U.S. negotiators will undoubtedly float the idea in deeper waters at informal talks in Bangkok later this month. If they succeed in getting the 2° goal dropped, we will all find ourselves in deep water indeed. And if left to the U.S., we'll be paddling with tennis rackets. Even Stephen King couldn't make this stuff up.
Update (12:44PM EST, 8/8/2012): I received the following message from Wendy Nassmacher on behalf of Todd Stern in reaction to my post:
There have been some incorrect reports about comments I made in a recent speech relating to our global climate goal of holding the increase in global average temperature to below 2 degrees Celsius. Of course, the US continues to support this goal; we have not changed our policy. My point in the speech was that insisting on an approach that would purport to guarantee such a goal -- essentially by dividing up carbon rights to the atmosphere -- will only lead to stalemate given the very different views countries would have on how such apportionment should be made. My view is that a more flexible approach will give us a better chance to actually conclude an effective new agreement and meet the goal we all share.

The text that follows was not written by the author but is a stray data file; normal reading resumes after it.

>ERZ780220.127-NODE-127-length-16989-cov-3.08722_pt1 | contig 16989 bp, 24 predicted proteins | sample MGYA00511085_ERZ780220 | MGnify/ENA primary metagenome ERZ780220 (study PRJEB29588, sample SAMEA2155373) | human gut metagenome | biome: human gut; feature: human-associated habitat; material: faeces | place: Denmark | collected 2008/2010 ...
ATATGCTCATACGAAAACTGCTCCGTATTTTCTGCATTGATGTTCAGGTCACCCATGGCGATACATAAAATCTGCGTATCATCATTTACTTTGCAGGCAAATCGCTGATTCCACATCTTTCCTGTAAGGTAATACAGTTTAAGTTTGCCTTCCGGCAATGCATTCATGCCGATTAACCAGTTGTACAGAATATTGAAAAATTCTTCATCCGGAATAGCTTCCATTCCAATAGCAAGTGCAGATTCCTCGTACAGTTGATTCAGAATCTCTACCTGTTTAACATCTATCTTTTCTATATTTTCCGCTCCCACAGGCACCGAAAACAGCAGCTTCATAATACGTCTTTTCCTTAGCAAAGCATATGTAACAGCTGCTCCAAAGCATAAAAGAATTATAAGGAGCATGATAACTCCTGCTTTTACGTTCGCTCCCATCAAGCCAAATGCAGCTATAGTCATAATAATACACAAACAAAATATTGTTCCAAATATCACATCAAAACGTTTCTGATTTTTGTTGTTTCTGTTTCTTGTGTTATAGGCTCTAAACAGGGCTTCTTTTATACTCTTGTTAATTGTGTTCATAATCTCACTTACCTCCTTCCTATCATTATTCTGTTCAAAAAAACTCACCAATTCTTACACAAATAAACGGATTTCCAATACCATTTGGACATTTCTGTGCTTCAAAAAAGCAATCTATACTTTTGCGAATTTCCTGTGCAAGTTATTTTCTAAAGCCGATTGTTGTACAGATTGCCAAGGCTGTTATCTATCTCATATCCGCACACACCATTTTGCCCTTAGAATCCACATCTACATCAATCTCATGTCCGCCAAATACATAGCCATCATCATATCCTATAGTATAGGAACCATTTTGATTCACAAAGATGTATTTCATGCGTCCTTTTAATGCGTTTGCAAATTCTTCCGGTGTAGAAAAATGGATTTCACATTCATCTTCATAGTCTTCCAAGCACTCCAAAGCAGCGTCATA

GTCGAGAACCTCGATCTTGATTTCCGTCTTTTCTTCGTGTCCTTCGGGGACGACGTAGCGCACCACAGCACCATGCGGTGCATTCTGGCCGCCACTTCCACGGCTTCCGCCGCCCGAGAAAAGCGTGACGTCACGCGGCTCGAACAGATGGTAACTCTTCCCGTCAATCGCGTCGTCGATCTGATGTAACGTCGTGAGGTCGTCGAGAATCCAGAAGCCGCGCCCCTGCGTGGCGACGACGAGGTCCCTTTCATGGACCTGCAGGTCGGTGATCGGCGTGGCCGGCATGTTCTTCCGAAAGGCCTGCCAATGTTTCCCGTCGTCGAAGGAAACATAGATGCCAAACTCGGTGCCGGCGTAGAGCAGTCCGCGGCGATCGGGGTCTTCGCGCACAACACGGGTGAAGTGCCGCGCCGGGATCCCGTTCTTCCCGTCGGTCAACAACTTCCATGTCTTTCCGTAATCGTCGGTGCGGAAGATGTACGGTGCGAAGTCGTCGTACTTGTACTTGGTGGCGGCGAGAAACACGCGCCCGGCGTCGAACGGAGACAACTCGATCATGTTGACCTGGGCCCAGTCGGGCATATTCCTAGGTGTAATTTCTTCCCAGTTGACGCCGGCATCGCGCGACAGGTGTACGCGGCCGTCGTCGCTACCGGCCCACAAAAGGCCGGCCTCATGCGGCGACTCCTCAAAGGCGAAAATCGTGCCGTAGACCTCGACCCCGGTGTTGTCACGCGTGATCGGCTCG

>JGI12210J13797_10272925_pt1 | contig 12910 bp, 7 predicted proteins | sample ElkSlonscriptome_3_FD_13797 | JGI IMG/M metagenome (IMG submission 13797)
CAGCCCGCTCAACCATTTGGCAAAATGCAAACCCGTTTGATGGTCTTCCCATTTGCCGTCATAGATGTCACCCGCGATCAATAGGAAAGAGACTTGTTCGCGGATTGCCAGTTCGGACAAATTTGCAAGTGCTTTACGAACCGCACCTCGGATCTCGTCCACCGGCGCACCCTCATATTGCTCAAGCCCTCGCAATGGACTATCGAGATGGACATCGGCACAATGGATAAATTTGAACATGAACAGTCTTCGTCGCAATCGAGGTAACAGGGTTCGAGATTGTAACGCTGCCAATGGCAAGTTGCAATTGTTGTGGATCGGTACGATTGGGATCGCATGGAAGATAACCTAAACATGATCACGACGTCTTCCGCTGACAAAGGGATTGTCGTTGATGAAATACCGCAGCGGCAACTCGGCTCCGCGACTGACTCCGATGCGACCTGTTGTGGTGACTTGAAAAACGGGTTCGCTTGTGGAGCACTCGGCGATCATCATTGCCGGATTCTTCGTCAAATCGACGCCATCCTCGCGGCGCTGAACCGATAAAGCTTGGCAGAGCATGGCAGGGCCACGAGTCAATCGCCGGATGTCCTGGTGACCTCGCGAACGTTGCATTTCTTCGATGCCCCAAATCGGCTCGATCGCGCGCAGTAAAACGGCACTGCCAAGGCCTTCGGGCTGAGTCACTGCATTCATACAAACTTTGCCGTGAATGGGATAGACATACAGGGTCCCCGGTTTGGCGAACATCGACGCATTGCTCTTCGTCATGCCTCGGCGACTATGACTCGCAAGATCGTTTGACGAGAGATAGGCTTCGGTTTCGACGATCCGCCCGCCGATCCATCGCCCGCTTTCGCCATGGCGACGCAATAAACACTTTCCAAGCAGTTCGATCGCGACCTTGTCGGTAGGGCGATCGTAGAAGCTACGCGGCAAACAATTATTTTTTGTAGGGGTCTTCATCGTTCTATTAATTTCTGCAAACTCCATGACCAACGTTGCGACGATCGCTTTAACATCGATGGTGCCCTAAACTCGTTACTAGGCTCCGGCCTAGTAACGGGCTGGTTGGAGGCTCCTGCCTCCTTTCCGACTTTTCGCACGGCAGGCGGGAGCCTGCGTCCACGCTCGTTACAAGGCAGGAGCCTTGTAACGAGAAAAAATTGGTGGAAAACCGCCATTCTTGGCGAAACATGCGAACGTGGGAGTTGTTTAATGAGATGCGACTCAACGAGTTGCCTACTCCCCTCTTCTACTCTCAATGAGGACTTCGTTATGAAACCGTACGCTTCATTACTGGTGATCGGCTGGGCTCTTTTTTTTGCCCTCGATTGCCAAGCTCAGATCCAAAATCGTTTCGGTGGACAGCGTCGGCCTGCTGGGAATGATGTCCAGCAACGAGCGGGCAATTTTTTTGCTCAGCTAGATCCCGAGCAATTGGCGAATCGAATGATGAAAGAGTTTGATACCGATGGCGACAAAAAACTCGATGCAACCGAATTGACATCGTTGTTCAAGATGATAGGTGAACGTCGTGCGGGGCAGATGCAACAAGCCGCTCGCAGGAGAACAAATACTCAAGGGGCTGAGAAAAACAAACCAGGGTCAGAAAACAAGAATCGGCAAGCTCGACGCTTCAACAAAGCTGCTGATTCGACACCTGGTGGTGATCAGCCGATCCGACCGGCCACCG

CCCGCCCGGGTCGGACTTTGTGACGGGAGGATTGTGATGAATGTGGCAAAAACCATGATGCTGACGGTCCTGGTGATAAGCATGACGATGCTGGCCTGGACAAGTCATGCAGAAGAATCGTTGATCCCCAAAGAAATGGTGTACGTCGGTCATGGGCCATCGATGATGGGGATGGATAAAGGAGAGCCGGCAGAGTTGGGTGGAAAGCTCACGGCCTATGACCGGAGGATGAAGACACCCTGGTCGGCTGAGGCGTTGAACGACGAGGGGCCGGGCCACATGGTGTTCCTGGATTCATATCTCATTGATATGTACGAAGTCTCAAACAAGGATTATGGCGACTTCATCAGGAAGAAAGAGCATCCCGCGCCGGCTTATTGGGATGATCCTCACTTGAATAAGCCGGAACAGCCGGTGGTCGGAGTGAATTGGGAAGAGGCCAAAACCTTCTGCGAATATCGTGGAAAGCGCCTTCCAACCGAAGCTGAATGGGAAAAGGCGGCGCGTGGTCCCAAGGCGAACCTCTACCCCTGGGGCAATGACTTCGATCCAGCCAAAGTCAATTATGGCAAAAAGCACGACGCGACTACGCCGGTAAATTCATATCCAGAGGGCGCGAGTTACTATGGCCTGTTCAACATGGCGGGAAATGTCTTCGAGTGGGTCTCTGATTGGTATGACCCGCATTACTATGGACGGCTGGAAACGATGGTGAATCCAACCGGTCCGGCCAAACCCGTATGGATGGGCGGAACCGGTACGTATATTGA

My response, to which I have not yet received a reply:
Thanks for sending me this clarification. I don't agree that my reporting of his speech was incorrect -- I was working from a transcript of his speech, and the clarification below essentially confirms his original statement and my (and others') interpretation of it. In essence, he is saying that we are more likely to achieve the 2° goal if we don't force the hard decisions needed to get us there. Given that existing pledges and policies (a flexible approach if ever there was one) are taking us towards a 3.5° world or higher (see: http://www.climateactiontracker.org/), there is no evidence to support his thesis. It would appear that the US interprets the 2° goal as aspirational, rather than as a firm commitment based on a scientific imperative. And this, I'm afraid, is tantamount to giving up.